16

January

Safety First: Packers’ offseason needs start in secondary

Morgan Burnett had a disappointing 2013 season, and the starting spot alongside him is very much up for grabs.

Morgan Burnett had a disappointing 2013 season, and the starting spot alongside him is very much up for grabs.

Injuries, Ted Thompson, Dom Capers, Nick Collins and more injuries. The reasons identified for the Green Bay Packers’ struggles at safety are plentiful, but the current state of the position leaves little room for debate.

The Packers are in less-than-ideal shape at safety. And it’s debatably the team’s most glaring need this offseason.

After missing the first three games of the season, Morgan Burnett was, as usual, an every-down player for the Packers, leading the safeties with 874 snaps played. M.D. Jennings, prior to seeing a reduction in playing time late in the season, finished second among the team’s safeties, as he was on the field for 809 snaps. But with Jennings’ future in doubt as he hits unrestricted free agency, the 2014 depth chart is foggy.

It may be unlikely but still possible that the Packers’ opening-day starter opposite Morgan Burnett is already on the roster, however he’s probably not currently listed as a safety.

Casey Hayward, who missed all of the 2013-14 season except for 88 plays, is set to return in 2014, which brings Micah Hyde’s situation into light. Hayward graded out as Pro Football Focus’ No. 4 cornerback as a rookie in 2012 and is at his best operating from the slot–the same spot Hyde saw most of his action this past season.

When he’s healthy, Hayward will be on the field. Given the Packers’ state at safety, Hyde’s best chance to see significant playing time may be at safety. Remember you’re living in a world in which Mike Neal plays outside linebacker.

Despite dropping what would have been a career-defining interception against the 49ers in crunch time a couple weeks ago, Hyde had a terrific rookie season, one in which he proved capable of playing all over the formation. If the Packers give him a full offseason of preparation, perhaps Hyde could be “the guy” alongside Burnett.

Of course, Hyde’s transition to safety hinges on the uncertain futures of cornerbacks Tramon Williams and Sam Shields. And both could be playing elsewhere next season.

Ideally, the Packers want two players who can play both free and strong safety. By committing to Morgan Burnett with a long-term contract, the Packers feel they have one such player already. But other than Burnett, the Packers have just Chris Banjo–and his 192 snaps played in 2013–and Sean Richardson (156) set to return next season at safety, and neither player has proven to be anything more than a solid run defender.

13

November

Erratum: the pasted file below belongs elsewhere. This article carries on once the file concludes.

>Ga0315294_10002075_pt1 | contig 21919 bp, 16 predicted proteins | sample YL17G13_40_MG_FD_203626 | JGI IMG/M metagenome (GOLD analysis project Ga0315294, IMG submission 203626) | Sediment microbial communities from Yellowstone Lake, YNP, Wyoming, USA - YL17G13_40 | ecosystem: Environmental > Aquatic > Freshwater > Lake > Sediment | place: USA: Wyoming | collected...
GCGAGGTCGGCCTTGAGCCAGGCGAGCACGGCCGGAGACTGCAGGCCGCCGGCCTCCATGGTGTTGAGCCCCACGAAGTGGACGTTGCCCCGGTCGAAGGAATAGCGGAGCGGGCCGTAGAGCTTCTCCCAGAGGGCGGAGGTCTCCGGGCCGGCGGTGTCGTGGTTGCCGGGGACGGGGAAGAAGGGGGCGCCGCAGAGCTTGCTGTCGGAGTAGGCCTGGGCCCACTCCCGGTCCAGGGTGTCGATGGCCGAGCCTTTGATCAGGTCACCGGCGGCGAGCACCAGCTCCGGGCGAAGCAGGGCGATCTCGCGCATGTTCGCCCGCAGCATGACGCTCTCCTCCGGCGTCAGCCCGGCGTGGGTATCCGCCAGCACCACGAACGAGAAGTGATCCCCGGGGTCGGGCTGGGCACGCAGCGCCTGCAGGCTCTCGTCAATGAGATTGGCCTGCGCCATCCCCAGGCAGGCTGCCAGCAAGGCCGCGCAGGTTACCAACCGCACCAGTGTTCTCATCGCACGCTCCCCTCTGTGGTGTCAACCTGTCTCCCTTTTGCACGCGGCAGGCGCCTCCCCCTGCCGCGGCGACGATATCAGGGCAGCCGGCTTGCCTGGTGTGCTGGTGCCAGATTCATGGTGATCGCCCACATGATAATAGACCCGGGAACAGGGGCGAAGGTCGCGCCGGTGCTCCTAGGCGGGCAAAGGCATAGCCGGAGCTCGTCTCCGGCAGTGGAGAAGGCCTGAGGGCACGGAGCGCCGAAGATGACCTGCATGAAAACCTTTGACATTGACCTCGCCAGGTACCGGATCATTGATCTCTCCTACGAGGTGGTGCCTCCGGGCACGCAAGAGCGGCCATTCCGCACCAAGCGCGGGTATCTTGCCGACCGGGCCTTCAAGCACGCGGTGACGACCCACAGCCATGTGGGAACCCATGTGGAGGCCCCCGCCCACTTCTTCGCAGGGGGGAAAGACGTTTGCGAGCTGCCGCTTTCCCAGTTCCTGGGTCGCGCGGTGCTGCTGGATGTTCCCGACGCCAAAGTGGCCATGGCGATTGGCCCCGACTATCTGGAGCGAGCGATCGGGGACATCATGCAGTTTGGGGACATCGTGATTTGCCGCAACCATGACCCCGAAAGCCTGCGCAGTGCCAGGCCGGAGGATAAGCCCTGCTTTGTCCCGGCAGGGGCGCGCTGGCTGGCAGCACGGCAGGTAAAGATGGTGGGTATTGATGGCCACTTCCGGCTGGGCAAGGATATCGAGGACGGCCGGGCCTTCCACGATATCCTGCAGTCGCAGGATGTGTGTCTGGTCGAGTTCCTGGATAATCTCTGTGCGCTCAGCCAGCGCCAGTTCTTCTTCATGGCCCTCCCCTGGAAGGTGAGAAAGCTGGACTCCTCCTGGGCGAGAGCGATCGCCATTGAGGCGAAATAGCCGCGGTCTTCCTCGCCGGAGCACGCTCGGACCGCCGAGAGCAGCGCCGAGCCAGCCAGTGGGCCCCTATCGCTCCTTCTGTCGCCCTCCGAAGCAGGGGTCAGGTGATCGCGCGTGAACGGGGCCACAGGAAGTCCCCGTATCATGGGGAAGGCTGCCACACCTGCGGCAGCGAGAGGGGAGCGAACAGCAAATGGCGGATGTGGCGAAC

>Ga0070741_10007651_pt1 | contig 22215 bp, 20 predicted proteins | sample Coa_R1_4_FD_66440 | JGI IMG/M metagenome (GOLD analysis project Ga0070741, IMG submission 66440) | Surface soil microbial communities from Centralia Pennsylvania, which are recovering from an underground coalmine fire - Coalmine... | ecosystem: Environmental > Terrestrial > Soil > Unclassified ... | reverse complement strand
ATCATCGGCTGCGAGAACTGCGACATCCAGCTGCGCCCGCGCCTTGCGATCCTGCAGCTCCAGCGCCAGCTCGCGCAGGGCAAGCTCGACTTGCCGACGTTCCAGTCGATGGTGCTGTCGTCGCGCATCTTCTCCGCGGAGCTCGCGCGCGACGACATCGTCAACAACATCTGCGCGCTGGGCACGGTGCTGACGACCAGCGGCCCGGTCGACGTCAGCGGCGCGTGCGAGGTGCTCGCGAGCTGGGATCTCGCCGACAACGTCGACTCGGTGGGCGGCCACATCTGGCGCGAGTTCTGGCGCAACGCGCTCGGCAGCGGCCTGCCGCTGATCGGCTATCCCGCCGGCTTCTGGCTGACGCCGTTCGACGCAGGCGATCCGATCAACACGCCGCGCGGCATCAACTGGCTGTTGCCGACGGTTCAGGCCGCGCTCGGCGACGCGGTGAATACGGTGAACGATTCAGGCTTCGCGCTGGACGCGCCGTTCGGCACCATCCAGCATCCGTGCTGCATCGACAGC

Packers Stock Report: Another Defensive Meltdown Edition

Packers safety MD Jennings isn’t doing much to help Dom Capers’ defense snap out of its two-week funk.

I’m fine with Mike McCarthy and Ted Thompson not firing Packers defensive coordinator Dom Capers after yet another defensive meltdown against the Eagles.

Would canning Capers and replacing him with a defensive position coach really make the defense tackle better or the safeties cover more ground and pick off a pass here or there? I don’t know. Maybe.

What I don’t get is the people who argue that firing Capers would be a “knee-jerk” reaction. The Packers defense has been average at best for the better part of three seasons now. In the last two weeks, when Capers and the defense had an opportunity to truly step up and cover for a banged-up offense, they failed. Miserably.

We’ve seen a steady pattern of issues from the Packers defense over the last three seasons:

  • Poor tackling
  • Confusion in the secondary
  • Minimal pass rush from the defensive line
  • Relying heavily on turnovers
  • Playoff meltdowns

That’s plenty of reason for dismissal.

I suppose you could say firing any coach midseason is a knee-jerk reaction in an of itself. But I don’t necessarily agree with that.

When it comes to Capers, the failures are consistent and prevalent enough that his dismissal would not be considered “knee jerk.” Again, I’m not saying it would be the right decision, but it would not be knee jerk.

Anyway, hopefully Capers figures it out and we can add him to the rising category once again.

On to the stock report:

Rising

T.J. Lang
All season, Lang has been clearing a patch for Eddie Lacy on the inside. When injuries struck the offensive line Sunday and claimed C Evan Dietrich-Smith, Lang stepped up and played center for the first time in his career. He never screwed up a snap and did an adequate job blocking. Bravo, Mr. Lang.

Jarrett Boykin
Lost amidst all the injury chaos is the emergence of Boykin. After looking totally lost against Baltimore trying to fill in for the injured Randall Cobb and James Jones, Boykin has come to life and turned into a confident and reliable receiver for the Packers rotating stable of quarterbacks.

12

September

Packers Stock Report: Wide Receivers can also be Tough Guys Edition

Randall Cobb showed toughness by fighting for this touchdown.

When you think of tough football players — whether they play for the Packers or not — you probably think of Mike Singletary and his stare, Ray Nitschske and his scowl or Ronnie Lott lopping off part of his finger so he could keep playing.

You probably don’t think of too many wide receivers, especially modern-day receivers with their diva-like tendencies. There’s a couple of Packers wide receivers that are the exception to that rule, though, and should be on any list of tough guys in today’s NFL.